Unsung Folkadelphia #1: Jason Molina and Songs: Ohia’s Didn’t It Rain

Jason Molina, courtesy of Secretly Canadian.
Jason Molina, courtesy of Secretly Canadian.
From the 'Didn't It Rain' session, Jennie Bedford's lyric work sheet to "Steve Albini's Blues"
From the ‘Didn’t It Rain’ session, Jennie Bedford’s lyric work sheet to “Steve Albini’s Blues”

Welcome to the first chapter of Folkadelphia’s new project that we’ve gotten in the habit of calling Unsung.

In the history of music, there are many unsung artists and albums that we firmly clutch close to our hearts. These artists create the kind of music that we wish other people knew more about or cared more deeply for. We wish that we could share with others our exact feelings about how we’ve been touched and affected by some musicians. We want to show them the light. We want to sing these musicians’ unsung song for everyone to hear.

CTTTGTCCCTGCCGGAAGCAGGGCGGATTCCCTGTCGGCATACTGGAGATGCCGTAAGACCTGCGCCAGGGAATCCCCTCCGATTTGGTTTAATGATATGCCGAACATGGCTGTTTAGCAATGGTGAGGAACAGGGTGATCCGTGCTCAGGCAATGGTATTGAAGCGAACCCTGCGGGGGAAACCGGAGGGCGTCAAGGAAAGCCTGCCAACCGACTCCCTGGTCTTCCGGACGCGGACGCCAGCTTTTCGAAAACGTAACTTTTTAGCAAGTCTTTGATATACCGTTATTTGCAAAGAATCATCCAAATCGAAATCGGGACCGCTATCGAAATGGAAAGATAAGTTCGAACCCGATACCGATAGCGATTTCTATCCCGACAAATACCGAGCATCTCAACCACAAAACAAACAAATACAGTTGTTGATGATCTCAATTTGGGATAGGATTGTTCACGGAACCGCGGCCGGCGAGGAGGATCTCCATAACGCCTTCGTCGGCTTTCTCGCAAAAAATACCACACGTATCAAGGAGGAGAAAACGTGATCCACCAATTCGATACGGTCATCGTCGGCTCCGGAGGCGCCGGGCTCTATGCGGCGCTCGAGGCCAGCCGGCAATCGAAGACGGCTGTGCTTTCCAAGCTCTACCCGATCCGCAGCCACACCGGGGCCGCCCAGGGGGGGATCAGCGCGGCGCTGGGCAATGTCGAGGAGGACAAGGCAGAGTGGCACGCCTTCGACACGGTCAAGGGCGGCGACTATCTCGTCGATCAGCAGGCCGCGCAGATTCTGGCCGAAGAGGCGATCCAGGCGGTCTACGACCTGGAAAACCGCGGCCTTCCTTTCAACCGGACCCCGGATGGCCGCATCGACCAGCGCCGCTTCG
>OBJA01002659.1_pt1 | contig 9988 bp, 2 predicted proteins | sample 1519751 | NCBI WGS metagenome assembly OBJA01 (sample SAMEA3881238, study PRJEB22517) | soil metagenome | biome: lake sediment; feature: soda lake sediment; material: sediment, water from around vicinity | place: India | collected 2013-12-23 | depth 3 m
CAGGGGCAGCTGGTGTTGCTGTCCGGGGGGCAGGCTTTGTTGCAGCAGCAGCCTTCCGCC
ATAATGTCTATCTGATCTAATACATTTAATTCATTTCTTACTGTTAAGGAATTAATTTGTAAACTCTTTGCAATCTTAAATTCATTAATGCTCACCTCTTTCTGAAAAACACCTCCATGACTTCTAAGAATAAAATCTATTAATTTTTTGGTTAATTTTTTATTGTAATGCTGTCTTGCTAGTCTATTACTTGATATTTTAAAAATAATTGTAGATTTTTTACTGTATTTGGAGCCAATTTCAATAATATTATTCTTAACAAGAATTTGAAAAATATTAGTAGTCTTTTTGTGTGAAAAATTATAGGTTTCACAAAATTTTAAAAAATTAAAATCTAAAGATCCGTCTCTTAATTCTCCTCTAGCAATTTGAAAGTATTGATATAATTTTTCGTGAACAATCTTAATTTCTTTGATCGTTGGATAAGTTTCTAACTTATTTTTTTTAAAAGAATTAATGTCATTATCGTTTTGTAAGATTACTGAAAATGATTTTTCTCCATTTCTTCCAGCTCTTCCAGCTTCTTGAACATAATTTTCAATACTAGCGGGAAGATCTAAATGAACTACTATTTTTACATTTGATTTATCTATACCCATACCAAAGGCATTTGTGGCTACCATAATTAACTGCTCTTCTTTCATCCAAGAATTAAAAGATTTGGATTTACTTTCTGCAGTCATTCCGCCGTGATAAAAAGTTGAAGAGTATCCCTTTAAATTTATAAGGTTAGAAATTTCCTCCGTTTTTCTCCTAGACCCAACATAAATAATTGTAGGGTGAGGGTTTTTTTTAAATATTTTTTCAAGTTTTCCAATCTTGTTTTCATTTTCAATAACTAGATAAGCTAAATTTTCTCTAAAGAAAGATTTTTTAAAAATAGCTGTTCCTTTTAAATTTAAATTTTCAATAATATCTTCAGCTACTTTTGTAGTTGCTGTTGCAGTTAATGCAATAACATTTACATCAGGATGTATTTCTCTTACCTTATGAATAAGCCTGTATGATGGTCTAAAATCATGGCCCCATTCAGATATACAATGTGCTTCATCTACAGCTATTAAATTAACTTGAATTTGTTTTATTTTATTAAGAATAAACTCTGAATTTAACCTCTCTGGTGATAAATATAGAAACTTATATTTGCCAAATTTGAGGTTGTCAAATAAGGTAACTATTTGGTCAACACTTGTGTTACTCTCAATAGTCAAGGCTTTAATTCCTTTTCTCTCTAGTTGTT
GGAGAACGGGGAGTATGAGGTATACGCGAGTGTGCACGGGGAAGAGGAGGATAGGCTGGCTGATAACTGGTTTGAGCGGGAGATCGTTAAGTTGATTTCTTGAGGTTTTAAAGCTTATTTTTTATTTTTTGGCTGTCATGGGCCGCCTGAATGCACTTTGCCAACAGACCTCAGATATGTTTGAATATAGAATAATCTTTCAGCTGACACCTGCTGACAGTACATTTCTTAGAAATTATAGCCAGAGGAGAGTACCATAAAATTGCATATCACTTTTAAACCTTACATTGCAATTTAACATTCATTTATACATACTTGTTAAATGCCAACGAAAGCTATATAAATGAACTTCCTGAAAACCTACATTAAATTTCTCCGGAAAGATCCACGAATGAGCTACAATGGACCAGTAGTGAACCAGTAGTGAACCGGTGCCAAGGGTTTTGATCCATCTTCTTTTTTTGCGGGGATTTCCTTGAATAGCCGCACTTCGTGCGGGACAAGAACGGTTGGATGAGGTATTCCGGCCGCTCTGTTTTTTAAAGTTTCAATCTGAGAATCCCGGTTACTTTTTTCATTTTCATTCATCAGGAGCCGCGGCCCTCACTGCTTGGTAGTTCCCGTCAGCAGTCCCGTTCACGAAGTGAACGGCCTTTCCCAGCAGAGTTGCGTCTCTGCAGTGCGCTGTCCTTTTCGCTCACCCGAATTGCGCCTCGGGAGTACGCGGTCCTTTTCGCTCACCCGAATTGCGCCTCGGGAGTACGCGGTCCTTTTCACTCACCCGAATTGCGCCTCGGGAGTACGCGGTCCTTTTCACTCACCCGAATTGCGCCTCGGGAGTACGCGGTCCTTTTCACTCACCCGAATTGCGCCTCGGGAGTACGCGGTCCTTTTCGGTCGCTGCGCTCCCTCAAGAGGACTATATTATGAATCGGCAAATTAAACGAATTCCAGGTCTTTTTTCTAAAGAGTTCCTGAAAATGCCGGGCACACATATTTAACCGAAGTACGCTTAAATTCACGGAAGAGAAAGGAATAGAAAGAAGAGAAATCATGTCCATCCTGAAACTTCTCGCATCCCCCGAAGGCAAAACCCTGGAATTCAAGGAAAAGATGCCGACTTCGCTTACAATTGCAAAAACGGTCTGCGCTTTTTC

With this series, we hope we can provide a way for people to connect with music that has been influential beyond its commercial impact and, perhaps, appeal. It’s never too late to find a new favorite band and honor their legacy and discography.

For this first part, we focused on what has become one of my favorite albums: Songs: Ohia’s Didn’t It Rain, which was recorded in Philadelphia in 2002. Continue reading →


Stream a Beach Boys Spotify playlist curated by Dave Hartley (The War on Drugs, Nightlands)

The Beach Boys made their mark in the mid-sixties with pop hits like “God Only Knows” and “California Girls” but War on Drugs bass player and Nightlands main man Dave Hartley is here to tell us why the band’s real genius didn’t show itself until later on.  From Dave:

The Beach Boys are much more than the just Pet Sounds and Surf-Car-Girl party songs. Here are twelve strange and beautiful songs that came after.”

In a Spotify playlist he created for his bands’ label Secretly Canadian, Hartley handpicks his favorite Beach Boys tracks from albums including 1967’s Smiley Smile, 1970’s Sunflower, 1971’s Surf’s Up and more. Continue reading →